When is a T roubles-related offence not T roubles-related? Here’s what Northern Ireland Office minister and Conservative MP Conor Burns claimed on Wednesday from Westminster’s floor as Northern Secretary Brandon Lewis looked on, nodding: “We do not believe that sexual offences can be defined as being T roubles-related.”
That’s not what Burns wrote to me just nine days earlier. In that letter, he stated: “I want you to be in no doubt that this Government, and I personally recognise that any sexual crimes — including those committed during the Troubles — cause very serious and lasting harm to victims. Please be assured that the Government is in no way suggesting that such victims aren’t Troubles victims...”
It is frustrating that the minister privately stated one thing to a paramilitary victim of rape and cover-up, and appeared to suggest something different publicly; conduct which caused trauma, and for which he should apologise.
For the record, when my rape cases came to court, the burden was placed on me to prove my abuser was an IRA member before the rape case could even be heard — an issue which led to the court case collapsing, not guilty verdicts, and a public apology from the Director of Public Prosecutions.
Colum Eastwood’s contribution was clear: “We know of individual cases in which members of paramilitary organisations raped members of our community; the rape was investigated by paramilitary organisations and covered up. These are high-profile cases, which the minister knows about and which would not have happened in the same way in Liverpool or Manchester.”
Why was this issue in dispute? Last week, the Government railroaded through their Legacy Bill at committee stage, which will allow perpetrators of any Troubles-related crime which caused serious harm to victims to seek immunity from prosecution.
A month ago I raised with opposition parties the issue of ongoing child protection concerns. The Labour Party and the DUP tabled Amendment 115 to specifically exclude those who have committed Troubles-related sexual offences, and those who covered it up, from benefiting from immunity. Perfectly reasonable, you would think.
The Tory Government did not want Amendment 115, and for a while it appeared they were intent on taking it to a vote, something which appalled various backbenchers, including former Northern Secretary Julian Smith, who rose to his feet: “I have letters in front of me to rape victims declaring that they are victims of Troubles-related activity. Where do the minister’s words leave victims who have received letters stating clearly that they are Troubles-related victims, and how do they avoid their perpetrators being able to seek an amnesty?”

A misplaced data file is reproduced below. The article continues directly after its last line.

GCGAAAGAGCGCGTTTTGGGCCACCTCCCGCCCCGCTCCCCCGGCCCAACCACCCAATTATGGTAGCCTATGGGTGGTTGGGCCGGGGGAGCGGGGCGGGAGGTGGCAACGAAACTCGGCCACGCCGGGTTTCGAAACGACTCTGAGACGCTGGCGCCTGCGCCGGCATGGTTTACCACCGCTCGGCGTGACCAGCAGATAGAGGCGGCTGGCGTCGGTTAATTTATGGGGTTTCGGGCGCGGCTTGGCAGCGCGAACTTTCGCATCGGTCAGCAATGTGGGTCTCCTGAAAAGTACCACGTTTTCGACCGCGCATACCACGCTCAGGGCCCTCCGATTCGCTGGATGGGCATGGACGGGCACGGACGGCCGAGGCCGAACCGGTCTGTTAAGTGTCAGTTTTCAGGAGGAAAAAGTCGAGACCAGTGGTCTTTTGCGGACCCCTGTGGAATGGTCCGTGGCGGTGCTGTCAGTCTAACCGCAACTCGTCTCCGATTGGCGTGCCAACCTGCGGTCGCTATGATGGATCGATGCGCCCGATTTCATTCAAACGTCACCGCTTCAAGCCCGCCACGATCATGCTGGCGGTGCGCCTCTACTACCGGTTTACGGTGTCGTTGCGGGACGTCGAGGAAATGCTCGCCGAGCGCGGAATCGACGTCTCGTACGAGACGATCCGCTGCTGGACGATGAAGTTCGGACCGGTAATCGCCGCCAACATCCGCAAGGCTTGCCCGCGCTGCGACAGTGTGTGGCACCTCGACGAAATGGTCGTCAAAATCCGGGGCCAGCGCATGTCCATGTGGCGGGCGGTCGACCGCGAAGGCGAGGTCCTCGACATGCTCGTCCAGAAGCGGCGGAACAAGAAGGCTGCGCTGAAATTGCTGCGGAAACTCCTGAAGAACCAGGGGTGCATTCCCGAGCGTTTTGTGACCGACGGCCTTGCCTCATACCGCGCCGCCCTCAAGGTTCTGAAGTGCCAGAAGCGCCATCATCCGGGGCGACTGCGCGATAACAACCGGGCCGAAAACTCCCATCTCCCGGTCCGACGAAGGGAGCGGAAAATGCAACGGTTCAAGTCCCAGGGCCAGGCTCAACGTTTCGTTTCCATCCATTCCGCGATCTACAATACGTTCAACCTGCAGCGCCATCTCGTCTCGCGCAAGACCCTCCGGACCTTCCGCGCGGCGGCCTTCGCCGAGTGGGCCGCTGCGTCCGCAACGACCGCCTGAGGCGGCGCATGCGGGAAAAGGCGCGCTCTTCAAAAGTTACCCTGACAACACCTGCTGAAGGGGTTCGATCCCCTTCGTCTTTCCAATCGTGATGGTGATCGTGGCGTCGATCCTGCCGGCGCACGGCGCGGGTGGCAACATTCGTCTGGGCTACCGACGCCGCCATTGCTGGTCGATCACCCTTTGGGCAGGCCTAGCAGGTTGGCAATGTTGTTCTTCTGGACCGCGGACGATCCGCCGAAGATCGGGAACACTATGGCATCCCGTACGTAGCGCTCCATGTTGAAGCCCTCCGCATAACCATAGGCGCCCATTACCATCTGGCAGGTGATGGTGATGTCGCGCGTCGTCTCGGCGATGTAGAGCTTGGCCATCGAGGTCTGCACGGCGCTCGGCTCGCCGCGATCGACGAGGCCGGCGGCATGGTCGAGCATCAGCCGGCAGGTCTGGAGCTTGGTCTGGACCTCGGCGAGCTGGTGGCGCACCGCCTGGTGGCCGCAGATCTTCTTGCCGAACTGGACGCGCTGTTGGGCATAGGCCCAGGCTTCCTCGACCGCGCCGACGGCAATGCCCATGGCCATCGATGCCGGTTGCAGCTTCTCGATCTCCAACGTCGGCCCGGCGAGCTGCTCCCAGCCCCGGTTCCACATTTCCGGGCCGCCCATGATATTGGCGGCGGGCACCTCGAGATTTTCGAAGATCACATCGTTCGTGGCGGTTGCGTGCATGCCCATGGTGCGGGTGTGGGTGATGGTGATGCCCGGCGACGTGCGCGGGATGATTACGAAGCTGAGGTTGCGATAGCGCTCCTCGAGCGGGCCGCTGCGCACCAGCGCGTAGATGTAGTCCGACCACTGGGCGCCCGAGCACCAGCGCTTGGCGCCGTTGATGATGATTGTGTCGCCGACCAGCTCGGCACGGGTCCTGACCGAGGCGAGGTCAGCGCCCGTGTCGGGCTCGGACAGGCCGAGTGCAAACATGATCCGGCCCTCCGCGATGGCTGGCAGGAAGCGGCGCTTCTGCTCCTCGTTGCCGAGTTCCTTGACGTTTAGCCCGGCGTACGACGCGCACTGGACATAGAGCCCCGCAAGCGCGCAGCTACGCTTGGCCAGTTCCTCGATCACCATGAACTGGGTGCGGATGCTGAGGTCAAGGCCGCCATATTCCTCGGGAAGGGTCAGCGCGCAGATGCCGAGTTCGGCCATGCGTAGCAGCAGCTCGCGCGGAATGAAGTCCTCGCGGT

Labour shadow Northern Secretary Peter Kyle heaped pressure on the Tory party: “On second reading, I raised the warnings from experts that the bill would allow immunity to be granted to rapists. During the debate, ministers insisted that that was not the case. Since then, we have had months of Select Committee evidence hearings where multiple witnesses confirmed the bill would allow immunity to be granted to perpetrators of sexual offences committed as part of the Troubles.”
Kyle was intent on pushing his Amendment to a vote. Under pressure, Burns and Lewis left the chamber with Kyle to negotiate a solution.
Inside the chamber other MPs spoke of their support for Amendment 115. Making it clear to the house that Troubles-related sexual violence was an issue, Ian Paisley told any MP in doubt: “Speak to Máiría Cahill… if we do not address this sexual offences matter immediately, we do ourselves a gross disservice.” His party colleague Gavin Robinson also said: “This is a hugely important amendment... and it has the support of our party.” The SNP’s Richard Thomson also offered his party’s “very strong support”.
Backed into a corner, NIO ministers had no option but to accept the amendment, with Burns stating: “We have heard loud and clear the mood of the committee”, though added: “We will work over the coming days to see if we can find a refined wording that we can bring back to the house on report.”
Report stage is tomorrow, and Burns would do well to leave Amendment 115 as it stands, for it is not it which needs to be “refined”, but instead what appears to be his understanding of a very serious issue.
He has the NIO to thank for that. Had the government listened and acted when initial concerns were raised, an unedifying debate about Troubles-related sexual offences could have been avoided. Instead, the NIO angered victims and left their ministers embarrassed and exposed.
Burns stated something else in the Commons, on which he should reflect, when he said: “Northern Ireland was not at war… In that sense, the analogy of rape in war does not translate easily across.” Tell that to Paudie McGahon, who was raped in an IRA “safe house” and warned by his convicted rapist that if he told anyone he would be “found dead on a Border road”. Tell it, minister, to the victim of a paramilitary gang rape in Belfast.
Tell it to the teenage boy who was raped in a bathroom while being beaten by paramilitaries. Tell it to those child victims whose abusers have been spirited out of the jurisdiction by the IRA. All of this happened — and there are records which the British government can access if in doubt.
I only discovered 20 years later that statutory agencies and intelligence services had contemporaneous information which could have saved me from trauma at the time, and protected other children, yet did nothing. I am damned if I am going to allow anyone else to suffer a similar fate.
Lewis and Burns have a responsibility to protect other children from paramilitary sexual abusers who may be still abusing. Making legislation watertight tomorrow, to ensure categorically that they won’t be granted immunity, is the least they can do.